For example, during a custody battle the gray rock method would make it seem that you aren’t willing to co-parent and the narcissist could portray you in a negative light to the courts which would have horrifying consequences for you and your kids.

The yellow rock method is a watered down version of the gray rock method but if used correctly, just as effective. 

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Admiration 

A controversial but proven technique one could use to significantly reduce their chances of being abused by the narcissist in their lives is by being a sufficient source of narcissistic supply. 

We STRONGLY encourage that this technique ONLY be used by those in narcissistic work environments or by those trying to manage a narcissistic family member who they don’t live with. For example, a victim of narcissistic abuse who has to visit narcissistic family members on the holidays.

To successfully use this technique victims of narcissistic abuse must convince the narcissist that their admiration is too valuable for the narcissist to tarnish by being abusive. 

A victim of narcissistic abuse using admiration to disarm a narcissist

The reason that this technique should only be used in narcissistic work environments and temporary narcissistic family settings is because it is gut wrenching to use. 

The thought of having to be nice to someone who is so abusive can be disgusting. However, for those who aren’t able to just quit their jobs or someone who only has to do it for a few hours, it can be a really really good technique to avoid the narcissist’s wrath.  

Holding Them Accountable at Every Turn

A really good technique a group of people could use to disarm a narcissist is to hold them accountable for their behavior at every single turn. This approach is similar to the admiration technique in the way that it cuts off the narcissist’s supply and that it shouldn’t be used by everyone. 

We STRONGLY suggest that this technique ONLY be used in narcissistic work environments and narcissistic families. The reason being that this technique is going to make the narcissist very insecure, vulnerable, and subsequently, angry.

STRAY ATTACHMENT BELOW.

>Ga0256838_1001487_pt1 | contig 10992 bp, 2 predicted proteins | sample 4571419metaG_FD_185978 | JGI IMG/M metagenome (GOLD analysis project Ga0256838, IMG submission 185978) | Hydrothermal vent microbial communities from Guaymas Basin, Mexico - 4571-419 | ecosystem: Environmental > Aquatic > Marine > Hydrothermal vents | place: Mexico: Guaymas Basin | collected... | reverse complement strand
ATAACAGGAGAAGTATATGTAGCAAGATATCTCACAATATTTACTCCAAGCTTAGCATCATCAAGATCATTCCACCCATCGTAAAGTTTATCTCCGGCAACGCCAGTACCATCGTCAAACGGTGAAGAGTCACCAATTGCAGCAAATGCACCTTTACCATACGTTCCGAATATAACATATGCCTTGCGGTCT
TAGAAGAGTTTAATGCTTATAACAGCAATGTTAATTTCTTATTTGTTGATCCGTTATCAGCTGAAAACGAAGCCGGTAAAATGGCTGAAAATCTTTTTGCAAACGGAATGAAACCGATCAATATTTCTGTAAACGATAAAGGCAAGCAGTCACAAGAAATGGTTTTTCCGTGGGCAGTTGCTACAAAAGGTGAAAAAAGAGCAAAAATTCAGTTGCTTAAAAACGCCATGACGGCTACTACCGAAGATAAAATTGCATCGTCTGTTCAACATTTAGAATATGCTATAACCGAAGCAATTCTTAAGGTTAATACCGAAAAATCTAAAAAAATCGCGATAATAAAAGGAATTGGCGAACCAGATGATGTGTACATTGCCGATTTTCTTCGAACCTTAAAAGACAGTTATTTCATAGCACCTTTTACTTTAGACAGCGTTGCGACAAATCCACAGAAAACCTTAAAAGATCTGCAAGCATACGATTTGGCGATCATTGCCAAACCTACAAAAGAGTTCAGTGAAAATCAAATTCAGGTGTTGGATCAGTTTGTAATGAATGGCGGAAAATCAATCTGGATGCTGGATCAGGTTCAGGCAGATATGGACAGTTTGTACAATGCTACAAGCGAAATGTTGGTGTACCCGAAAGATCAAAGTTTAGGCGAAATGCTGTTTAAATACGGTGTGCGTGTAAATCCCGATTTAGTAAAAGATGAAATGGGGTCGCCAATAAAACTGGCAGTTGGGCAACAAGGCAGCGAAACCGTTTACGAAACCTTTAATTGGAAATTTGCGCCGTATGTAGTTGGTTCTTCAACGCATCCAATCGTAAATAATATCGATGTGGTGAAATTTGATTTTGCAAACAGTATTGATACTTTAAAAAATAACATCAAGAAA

To use this technique everyone in the narcissistic environment must have a ZERO TOLERANCE approach. This means keeping detailed documentation of the abusive behavior and responding firmly to the abuse. 

If this technique is used in environments where not everyone is onboard with the attempt to snuff out narcissistic abuse, it must be done in a way that is fair and doesn’t come off as bullying. The reason being that narcissists are masterful at victimizing themselves and if they find something they can present to sympathizers and enablers, they will. 

What Should You Take Away From This Article?

There are many different techniques you can use to disarm a narcissist. For example, did you know that you can turn a narcissist’s most powerful form of manipulation, gaslighting, and use it against them?

If not, be sure to check out our article Is It Possible to Gaslight a Narcissist (Advice From 432 Survivors) to learn how!

With that being said, none of the techniques you learn about disarming a narcissist are going to work without a comprehensive grasp of why they work. Be sure to use all of the time that you can spare to learn about narcissistic abuse because it will help your progress down your healing journey in a healthy, happy, and secure manner.

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All of the content that Unfilteredd creates is for educational purposes only and is not intended to be a substitute for clinical care — please visit here for qualified organizations and here for qualified professionals that you can reach out to for help. This article has been reviewed by our editorial board and has been approved for publication in accordance with our editorial policies.

References:

Wright, Aidan G C et al. “The effect of pathological narcissism on interpersonal and affective processes in social interactions.” Journal of abnormal psychology vol. 126,7 (2017): 898-910. doi:10.1037/abn0000286